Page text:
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A King is a King, All the Same: The Twisted Truth of Macbeth’s Right to Survive

by Josina Reaves on July 27, 2012
Holywell Cemetery, by Josina Reaves

A little over a year ago, I was completing work on my degree, a Master of Letters degree in Early Modern Drama. The final hurdle was a viva, a conversation with the two professors who had read my exam paper and who were going to make me defend every idea I had pounded out in the course of three hours.

At one point, the conversation came around to my contention that Macbeth had deserved his tragedy because he had failed to meet a few of the basic traits of manhood, as defined in early modern England. Specifically, he did not have a family to raise into Christian adulthood and could not, thereby, secure the very crown he had stolen with a bloodline.

My professor then wondered why it wasn’t easier to bring about his end. Why couldn’t Macduff have been shifted into place as a rightful victor without all of the sneaking off to England to bring Malcolm back instead? My response came in a flash of insight, not unlike the kind Jonah Lehrer mentions in his book Imagine.

“Macbeth was a king—wrongfully, perhaps, but anointed and sceptered and enthroned—so killing him would as horrifying a prospect as killing Duncan had been. Even Henry Bolingbroke had to go through the motions of removing Richard II’s entitlements before he could have him murdered,” I said.

My professor’s response was swift and maiming: “I have never heard anybody compare Macbeth to Richard II like that before, by which I mean, I think it must be wrong.”

Well, okay, then. At that point, I thought I could see my degree being washed down the drain, but after a few more squirmy minutes, I was let off the hook and allowed to get my long-awaited diploma.

And yet, I never got over the comment. More importantly, I never got over the notion that I was right. Here’s why.

From a certain perspective, Macduff’s decision to travel to England to find Malcolm is more like something Hamlet would do than great strategic thinking from a mighty Scot. He has suspicions about the newly anointed king that cause him sleepless nights, yet instead of rousing an army of kinsmen, all likely to be suspicious themselves, and charging up to the castle to demand a recount, he slips off to England to bring back the lad who himself slipped off to England like a thief. Why? Sure, Malcolm had been named as Duncan’s heir shortly before the king’s untimely death, but Malcolm had shown no firm interest in the throne by his unwillingness to stand forth and claim it at his father’s death. His fear that he might be suspected of the murder was no more reasonable than his choice to leave his country without a king when it needed one most. The throne was his by right of election, regardless of rumor or suspicion, and knowing he had committed no murder should have given him surer footing on the throne.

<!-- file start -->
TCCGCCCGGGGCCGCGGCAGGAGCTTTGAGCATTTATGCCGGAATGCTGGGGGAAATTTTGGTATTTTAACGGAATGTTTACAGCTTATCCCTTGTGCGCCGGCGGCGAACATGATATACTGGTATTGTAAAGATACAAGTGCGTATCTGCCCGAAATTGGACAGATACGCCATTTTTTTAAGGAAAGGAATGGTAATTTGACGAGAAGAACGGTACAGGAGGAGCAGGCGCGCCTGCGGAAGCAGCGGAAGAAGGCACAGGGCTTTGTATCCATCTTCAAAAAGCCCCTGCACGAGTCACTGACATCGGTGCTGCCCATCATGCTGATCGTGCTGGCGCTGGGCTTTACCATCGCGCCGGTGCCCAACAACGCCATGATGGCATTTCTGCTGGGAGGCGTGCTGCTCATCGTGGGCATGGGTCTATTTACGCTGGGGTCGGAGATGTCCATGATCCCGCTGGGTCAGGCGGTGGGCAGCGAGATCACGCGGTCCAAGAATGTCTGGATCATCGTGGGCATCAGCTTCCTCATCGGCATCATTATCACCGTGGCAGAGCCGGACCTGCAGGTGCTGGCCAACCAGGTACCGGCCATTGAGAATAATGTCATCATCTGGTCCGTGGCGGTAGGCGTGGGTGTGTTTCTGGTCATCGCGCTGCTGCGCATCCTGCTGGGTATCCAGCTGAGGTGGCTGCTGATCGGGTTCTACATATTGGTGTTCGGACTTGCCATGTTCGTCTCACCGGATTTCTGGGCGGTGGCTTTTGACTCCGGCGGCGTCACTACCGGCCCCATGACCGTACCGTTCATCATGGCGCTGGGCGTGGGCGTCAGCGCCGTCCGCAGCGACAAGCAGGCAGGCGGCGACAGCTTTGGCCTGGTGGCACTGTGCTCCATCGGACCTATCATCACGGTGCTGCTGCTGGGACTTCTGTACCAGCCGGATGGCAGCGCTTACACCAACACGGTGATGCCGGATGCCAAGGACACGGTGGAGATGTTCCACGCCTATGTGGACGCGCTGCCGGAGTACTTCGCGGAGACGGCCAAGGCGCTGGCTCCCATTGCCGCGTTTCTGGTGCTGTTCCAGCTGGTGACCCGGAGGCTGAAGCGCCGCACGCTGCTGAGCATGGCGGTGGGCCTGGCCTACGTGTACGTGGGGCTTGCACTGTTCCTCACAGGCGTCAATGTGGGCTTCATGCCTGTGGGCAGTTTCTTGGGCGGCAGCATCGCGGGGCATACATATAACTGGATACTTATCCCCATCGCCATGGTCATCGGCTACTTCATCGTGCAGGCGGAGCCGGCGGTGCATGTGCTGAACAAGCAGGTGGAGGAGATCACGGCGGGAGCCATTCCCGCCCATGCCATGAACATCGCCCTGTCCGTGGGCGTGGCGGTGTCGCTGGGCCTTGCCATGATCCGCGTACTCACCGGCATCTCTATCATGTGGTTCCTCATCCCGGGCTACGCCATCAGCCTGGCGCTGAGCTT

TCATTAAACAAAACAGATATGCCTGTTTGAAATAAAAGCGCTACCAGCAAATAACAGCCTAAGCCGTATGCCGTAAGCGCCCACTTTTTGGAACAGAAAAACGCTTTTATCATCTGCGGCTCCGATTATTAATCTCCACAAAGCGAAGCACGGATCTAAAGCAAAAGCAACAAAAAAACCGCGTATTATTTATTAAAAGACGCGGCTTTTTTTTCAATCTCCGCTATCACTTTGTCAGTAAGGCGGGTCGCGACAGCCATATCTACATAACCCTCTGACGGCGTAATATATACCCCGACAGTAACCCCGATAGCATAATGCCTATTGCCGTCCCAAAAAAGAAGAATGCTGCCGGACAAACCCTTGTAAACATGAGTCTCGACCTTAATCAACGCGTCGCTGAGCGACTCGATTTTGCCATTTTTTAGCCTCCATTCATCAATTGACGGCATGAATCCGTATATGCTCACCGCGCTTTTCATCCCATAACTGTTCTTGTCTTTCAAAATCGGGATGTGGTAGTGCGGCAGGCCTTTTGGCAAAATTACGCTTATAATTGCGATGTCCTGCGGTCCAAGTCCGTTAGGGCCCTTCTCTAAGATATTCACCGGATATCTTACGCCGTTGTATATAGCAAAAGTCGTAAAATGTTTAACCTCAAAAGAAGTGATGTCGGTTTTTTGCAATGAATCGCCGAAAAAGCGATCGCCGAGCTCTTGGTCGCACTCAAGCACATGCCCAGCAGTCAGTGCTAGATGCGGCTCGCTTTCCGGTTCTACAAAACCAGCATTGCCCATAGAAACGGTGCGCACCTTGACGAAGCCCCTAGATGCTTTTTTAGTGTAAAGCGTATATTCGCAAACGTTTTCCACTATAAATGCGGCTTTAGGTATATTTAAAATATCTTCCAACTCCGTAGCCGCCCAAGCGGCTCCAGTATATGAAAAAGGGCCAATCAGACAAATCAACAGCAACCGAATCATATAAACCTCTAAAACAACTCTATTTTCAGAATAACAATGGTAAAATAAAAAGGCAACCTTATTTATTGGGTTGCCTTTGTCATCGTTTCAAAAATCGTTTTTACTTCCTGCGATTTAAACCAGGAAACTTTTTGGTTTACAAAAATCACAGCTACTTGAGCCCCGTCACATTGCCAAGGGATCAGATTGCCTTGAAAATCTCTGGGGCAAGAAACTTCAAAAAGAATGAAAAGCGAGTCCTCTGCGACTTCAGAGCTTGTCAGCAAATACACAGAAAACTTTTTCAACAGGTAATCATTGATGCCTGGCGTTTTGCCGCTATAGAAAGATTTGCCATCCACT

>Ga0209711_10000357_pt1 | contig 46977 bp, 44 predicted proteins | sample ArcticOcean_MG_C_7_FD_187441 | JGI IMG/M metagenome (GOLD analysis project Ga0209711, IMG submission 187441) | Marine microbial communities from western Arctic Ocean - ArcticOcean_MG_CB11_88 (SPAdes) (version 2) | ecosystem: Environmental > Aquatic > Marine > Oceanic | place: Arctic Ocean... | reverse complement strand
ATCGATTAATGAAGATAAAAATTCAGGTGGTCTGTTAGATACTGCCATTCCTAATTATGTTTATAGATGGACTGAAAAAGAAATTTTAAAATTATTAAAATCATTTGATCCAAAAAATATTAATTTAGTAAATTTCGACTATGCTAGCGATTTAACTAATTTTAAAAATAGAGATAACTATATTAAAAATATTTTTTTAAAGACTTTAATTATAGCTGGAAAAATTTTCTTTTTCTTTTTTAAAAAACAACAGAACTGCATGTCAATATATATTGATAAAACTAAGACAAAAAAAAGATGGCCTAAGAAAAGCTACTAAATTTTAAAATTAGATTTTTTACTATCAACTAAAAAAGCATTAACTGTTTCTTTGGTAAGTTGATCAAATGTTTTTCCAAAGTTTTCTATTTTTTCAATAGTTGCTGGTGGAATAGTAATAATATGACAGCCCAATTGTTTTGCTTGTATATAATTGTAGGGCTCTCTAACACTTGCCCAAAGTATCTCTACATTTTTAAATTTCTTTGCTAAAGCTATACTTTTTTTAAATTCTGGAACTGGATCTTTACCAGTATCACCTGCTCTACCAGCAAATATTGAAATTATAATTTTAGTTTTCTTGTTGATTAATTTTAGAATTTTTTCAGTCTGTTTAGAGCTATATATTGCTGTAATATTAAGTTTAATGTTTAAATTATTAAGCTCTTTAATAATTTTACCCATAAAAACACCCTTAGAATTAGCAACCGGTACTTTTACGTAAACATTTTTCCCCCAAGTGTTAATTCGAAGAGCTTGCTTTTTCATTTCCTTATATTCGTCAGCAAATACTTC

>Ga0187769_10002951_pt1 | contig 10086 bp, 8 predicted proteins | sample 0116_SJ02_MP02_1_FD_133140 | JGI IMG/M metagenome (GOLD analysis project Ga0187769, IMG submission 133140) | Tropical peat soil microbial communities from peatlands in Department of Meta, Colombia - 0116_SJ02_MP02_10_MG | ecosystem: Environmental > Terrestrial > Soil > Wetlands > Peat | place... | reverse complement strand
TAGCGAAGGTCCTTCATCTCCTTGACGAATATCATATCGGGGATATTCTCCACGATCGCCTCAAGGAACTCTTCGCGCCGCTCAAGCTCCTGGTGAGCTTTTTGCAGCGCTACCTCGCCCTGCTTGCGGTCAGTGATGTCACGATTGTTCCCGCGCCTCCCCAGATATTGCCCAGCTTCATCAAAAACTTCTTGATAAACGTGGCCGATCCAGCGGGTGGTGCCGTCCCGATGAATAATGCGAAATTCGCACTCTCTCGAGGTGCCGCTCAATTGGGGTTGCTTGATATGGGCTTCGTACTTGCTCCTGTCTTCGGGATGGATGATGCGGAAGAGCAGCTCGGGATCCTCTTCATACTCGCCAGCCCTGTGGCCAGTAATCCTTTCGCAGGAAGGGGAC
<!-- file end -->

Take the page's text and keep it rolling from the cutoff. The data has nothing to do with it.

Macduff, likewise, should have shunned a boy who could so easily abandon his duty, but he holds the right of election as a sacred bond. Therefore, wouldn’t he also honor and fear the power of God’s choice in allowing Macbeth to accede to the throne? If Malcolm should be sought as the rightful heir to the throne, that could only be important to someone who recognizes the validity of the possession of the throne. No upstart should march in there and snatch away a crown that does not belong to him, Macduff seems to say.

In this same vein, Henry Bolingbroke refuses to assume full command of the already “sceptered isle” until after Richard II has passed said scepter to him willingly. Though he knows Richard is only obliging because he has already lost the allegiance of every lord and vassal in his land, Bolingbroke still requires the ceremony because he cannot bring himself to commit regicide, only homicide. Richard, for all of his weakness and avarice, is fearsome as a king, and while he can be made to kneel and submit, he cannot be killed without consequences. Macduff knows this of Macbeth as well. Though he will kill him eventually, he will do so in the service of the heir, righting a wrong rather than committing one.

This idea could translate just as easily to Hamlet’s dis-ease about killing Claudius. Regicide is one of those felonies, speaking relatively, that crosses into federal laws. And you don’t want to mess with those federal felonies.

Now, that may be a bold analogy, my friends, but just because no one ever made it before, doesn’t make it wrong.

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